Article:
The world’s largest pork producer is facing legal action over claims conditions at one of its pig farms allowed swine flu to develop.
Smithfield Foods has been accused of rearing pigs in “horrifically unsanitary” conditions which were ideal for the deadly virus to be created and circulate.
The legal action has been launched by the family of Judy Dominguez Trunnell, the first American woman to have died from swine flu earlier this month.
Last month it was discovered that one of the earliest cases of the disease was detected near the firm’s pig farm in La Gloria, Mexico,, where 1m swine are reared each year.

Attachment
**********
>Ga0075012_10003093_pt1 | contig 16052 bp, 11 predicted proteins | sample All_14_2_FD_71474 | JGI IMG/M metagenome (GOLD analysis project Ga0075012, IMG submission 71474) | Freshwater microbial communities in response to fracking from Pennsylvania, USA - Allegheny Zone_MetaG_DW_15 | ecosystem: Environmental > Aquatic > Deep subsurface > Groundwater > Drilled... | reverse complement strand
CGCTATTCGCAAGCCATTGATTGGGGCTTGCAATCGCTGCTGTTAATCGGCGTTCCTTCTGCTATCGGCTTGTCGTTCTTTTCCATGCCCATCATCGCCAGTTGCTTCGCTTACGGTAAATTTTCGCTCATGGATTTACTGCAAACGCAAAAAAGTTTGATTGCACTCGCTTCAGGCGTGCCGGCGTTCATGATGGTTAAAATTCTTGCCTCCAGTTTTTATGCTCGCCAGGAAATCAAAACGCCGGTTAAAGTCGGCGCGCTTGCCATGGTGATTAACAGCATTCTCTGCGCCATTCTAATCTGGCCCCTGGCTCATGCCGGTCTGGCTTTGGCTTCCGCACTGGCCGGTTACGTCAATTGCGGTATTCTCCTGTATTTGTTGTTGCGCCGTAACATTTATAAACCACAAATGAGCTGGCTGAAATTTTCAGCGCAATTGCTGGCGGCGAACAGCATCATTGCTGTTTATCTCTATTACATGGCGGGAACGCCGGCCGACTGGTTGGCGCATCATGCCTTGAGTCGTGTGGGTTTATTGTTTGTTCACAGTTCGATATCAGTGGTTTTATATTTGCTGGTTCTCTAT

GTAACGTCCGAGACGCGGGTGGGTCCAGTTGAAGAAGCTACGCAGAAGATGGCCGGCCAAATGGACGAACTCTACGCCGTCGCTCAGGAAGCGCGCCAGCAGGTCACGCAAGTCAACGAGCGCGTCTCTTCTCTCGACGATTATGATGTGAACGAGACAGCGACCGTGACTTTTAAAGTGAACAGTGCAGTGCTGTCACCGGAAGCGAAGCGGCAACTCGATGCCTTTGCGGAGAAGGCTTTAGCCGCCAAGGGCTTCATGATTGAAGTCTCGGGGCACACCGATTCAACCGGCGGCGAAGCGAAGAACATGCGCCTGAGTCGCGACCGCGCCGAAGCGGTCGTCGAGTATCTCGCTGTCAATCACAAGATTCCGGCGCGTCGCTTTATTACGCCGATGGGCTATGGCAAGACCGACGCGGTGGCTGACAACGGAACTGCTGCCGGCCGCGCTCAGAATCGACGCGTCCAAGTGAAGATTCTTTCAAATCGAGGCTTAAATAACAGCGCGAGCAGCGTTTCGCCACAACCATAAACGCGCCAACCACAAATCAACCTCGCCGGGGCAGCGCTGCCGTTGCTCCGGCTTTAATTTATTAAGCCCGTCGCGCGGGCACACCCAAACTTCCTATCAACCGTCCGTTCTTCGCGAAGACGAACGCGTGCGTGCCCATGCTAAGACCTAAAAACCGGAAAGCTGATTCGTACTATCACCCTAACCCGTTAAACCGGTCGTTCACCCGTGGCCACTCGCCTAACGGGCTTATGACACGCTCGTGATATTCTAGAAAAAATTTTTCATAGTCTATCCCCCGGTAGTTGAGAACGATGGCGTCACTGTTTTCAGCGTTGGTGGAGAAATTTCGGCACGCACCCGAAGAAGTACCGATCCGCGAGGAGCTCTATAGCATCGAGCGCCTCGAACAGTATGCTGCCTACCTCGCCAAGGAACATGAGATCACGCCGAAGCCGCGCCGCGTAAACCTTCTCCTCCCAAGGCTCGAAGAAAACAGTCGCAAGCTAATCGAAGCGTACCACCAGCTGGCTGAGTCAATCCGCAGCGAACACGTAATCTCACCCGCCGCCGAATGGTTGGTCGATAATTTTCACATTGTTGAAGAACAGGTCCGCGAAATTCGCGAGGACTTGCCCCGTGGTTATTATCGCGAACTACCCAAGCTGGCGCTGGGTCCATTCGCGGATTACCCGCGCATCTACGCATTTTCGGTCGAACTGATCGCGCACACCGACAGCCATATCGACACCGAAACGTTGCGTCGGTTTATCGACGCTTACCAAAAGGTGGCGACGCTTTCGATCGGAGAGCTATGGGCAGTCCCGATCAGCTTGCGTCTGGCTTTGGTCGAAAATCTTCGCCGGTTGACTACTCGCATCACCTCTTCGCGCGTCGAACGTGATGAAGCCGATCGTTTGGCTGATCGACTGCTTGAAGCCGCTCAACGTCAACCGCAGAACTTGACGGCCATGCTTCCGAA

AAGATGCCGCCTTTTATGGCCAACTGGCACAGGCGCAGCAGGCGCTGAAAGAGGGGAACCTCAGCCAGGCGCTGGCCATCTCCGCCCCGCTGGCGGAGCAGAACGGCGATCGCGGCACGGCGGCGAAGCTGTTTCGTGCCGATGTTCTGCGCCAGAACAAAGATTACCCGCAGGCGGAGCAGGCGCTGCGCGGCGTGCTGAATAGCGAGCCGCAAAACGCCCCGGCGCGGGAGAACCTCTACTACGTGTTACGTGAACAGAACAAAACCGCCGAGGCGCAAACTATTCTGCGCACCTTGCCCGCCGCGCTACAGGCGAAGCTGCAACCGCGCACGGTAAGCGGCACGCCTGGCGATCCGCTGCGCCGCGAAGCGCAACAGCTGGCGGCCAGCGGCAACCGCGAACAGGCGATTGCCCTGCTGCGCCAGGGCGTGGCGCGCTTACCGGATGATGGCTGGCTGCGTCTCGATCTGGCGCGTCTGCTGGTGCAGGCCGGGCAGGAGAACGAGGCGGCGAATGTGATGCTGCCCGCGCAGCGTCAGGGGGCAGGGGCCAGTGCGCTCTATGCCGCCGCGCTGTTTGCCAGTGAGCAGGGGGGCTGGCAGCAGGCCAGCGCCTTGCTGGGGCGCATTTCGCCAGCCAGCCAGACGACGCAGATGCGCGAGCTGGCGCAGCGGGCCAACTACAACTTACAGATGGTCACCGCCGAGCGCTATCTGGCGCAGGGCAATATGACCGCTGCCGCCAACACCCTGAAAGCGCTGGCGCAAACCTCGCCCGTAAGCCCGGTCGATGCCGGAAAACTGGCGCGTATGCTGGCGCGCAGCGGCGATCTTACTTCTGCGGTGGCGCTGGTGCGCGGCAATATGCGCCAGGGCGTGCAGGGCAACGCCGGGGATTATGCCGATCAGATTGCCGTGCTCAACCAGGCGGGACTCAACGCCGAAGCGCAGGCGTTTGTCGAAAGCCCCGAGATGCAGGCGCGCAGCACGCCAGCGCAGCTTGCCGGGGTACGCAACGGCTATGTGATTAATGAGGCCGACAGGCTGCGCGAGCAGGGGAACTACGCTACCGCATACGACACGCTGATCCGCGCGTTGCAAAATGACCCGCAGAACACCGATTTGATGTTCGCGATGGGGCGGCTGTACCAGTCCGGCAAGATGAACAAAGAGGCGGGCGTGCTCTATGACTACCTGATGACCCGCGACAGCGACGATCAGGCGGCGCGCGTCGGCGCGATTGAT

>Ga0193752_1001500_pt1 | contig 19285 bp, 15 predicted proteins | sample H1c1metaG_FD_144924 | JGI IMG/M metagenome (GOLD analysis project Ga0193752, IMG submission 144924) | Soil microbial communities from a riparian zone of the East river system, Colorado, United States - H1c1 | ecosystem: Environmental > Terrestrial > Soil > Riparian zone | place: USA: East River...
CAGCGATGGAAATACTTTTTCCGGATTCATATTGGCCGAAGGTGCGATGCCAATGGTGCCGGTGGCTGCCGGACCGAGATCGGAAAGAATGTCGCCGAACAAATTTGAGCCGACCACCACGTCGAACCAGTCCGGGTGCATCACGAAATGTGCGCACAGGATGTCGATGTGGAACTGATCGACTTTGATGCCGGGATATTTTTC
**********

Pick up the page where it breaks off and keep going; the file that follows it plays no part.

Residents had long-complained the smell and vast amounts of manure created by the farm had made them ill.
Mrs Trunnell’s family are claiming wrongful death and has submitted a legal petition to investigate claims the outbreak began at the farm and conditions there inadvertently created an infectious disease.
The petition claims H1N1 may never have been introduced if Smithfield had taken better care of its farm.
So far there is no evidence the disease originated in pigs and the herd at the unit in La Gloria has been cleared of having the disease by government scientists.
Only one pig herd in Canada has tested positive for the virus after being infected by a farm worker.